Hanne M. Hoffmann, PhD
Assistant Professor, Animal Science
Ph.D., 2010, Montpellier University II, France
Ph.D., 2010, Antonomous University, Barcelona, Spain
East Lansing Campus
1230H Anthony Hall
Dr. Hoffmann's research is focused on understanding the molecular pathways and brain circuitry adapting behavior and reproduction to changes in day length and exposure to light at night.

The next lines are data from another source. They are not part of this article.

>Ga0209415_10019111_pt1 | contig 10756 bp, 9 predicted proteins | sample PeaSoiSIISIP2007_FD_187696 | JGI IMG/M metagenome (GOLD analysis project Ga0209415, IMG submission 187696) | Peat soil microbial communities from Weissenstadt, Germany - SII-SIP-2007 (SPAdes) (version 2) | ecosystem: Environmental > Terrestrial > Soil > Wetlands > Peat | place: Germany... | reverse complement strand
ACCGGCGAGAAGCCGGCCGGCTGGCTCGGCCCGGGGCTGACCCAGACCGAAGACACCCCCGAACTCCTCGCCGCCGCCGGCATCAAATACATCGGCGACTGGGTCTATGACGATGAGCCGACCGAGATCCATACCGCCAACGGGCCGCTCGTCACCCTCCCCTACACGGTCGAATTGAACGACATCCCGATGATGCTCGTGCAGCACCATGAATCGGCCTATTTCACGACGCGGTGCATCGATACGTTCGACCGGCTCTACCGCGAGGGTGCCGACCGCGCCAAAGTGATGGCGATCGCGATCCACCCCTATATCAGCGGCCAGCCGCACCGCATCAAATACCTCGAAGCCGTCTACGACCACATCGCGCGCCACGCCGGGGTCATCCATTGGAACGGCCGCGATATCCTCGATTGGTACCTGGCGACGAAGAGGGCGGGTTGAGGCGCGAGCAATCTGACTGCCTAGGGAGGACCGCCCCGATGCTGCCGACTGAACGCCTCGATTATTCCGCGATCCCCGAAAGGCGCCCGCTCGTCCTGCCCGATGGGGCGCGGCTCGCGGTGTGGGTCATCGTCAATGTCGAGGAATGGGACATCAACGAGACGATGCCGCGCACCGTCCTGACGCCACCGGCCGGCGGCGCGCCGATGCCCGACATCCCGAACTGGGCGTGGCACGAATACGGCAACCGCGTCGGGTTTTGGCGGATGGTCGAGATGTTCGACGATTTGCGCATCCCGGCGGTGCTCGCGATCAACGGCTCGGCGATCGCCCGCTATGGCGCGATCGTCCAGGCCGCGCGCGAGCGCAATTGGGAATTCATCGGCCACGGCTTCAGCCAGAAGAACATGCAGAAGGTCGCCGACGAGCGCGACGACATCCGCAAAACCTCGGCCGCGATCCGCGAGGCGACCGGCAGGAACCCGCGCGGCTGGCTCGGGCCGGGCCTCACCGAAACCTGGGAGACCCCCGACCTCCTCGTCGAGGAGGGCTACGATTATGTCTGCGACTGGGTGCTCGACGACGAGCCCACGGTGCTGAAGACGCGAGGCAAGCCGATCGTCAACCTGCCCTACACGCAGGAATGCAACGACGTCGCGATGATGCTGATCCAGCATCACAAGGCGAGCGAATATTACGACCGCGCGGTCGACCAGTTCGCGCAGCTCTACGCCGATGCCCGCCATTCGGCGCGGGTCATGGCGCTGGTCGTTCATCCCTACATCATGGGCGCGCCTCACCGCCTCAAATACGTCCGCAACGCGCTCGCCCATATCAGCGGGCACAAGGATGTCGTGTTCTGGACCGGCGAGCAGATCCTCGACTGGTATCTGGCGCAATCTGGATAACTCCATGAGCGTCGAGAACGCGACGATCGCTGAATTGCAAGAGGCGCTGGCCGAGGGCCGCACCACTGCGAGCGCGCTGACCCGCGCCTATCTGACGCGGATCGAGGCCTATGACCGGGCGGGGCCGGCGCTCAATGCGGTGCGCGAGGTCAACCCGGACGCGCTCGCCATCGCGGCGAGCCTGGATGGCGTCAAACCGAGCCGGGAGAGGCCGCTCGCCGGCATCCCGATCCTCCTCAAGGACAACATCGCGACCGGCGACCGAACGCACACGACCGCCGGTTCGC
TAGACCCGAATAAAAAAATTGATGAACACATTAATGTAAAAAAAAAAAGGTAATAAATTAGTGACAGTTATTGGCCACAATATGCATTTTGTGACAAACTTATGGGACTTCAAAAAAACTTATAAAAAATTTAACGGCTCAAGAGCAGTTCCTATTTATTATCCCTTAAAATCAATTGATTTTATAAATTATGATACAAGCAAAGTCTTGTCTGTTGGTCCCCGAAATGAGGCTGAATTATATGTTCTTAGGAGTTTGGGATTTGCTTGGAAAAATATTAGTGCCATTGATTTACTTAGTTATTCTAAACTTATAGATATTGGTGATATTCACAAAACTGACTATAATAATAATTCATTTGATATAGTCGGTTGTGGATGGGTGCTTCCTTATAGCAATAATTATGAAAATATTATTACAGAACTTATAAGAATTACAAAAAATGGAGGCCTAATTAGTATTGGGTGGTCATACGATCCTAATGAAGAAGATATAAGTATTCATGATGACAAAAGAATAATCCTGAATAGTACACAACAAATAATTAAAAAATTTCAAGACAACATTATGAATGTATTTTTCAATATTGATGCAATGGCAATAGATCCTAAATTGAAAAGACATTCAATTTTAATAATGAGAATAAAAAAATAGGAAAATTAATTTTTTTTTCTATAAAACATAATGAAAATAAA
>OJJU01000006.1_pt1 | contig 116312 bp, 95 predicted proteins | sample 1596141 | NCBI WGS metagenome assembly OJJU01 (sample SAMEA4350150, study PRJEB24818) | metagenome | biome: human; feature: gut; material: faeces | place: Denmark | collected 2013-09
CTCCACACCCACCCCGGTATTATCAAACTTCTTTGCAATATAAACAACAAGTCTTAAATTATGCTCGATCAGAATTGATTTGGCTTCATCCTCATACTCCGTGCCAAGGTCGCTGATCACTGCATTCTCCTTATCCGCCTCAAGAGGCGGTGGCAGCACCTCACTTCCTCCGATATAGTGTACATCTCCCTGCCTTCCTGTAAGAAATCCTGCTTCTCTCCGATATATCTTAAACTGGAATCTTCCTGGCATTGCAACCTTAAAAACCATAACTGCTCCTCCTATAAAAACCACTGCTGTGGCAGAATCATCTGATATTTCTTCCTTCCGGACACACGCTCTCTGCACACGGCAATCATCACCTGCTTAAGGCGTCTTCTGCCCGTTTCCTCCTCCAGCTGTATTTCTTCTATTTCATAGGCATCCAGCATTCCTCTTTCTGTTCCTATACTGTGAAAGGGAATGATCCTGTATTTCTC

Her main project is aimed at understanding how the hypothalamus and the suprachiasmatic nucleus (SCN), the major pacemaker of the body, translates time of day information to the body through changes in neuronal network function and adaptations in hormone release, finally impacting behavior and reproductive competence. Indeed, uncoordinated hormone release, as seen in shift workers and people sitting in front of bright screens late into the night, is a growing health concern and affects more than 20% of the US population. Not only do impaired circadian rhythms increase the risk of endocrine disorders such as diabetes, obesity, and cardiovascular disease, but they also affect mental health and lead to infertility. To further our understanding of the importance of circadian rhythms in endocrine-related disorders, Dr. Hoffmann has developed novel mouse models allowing her to understand the central control of timed hormone release.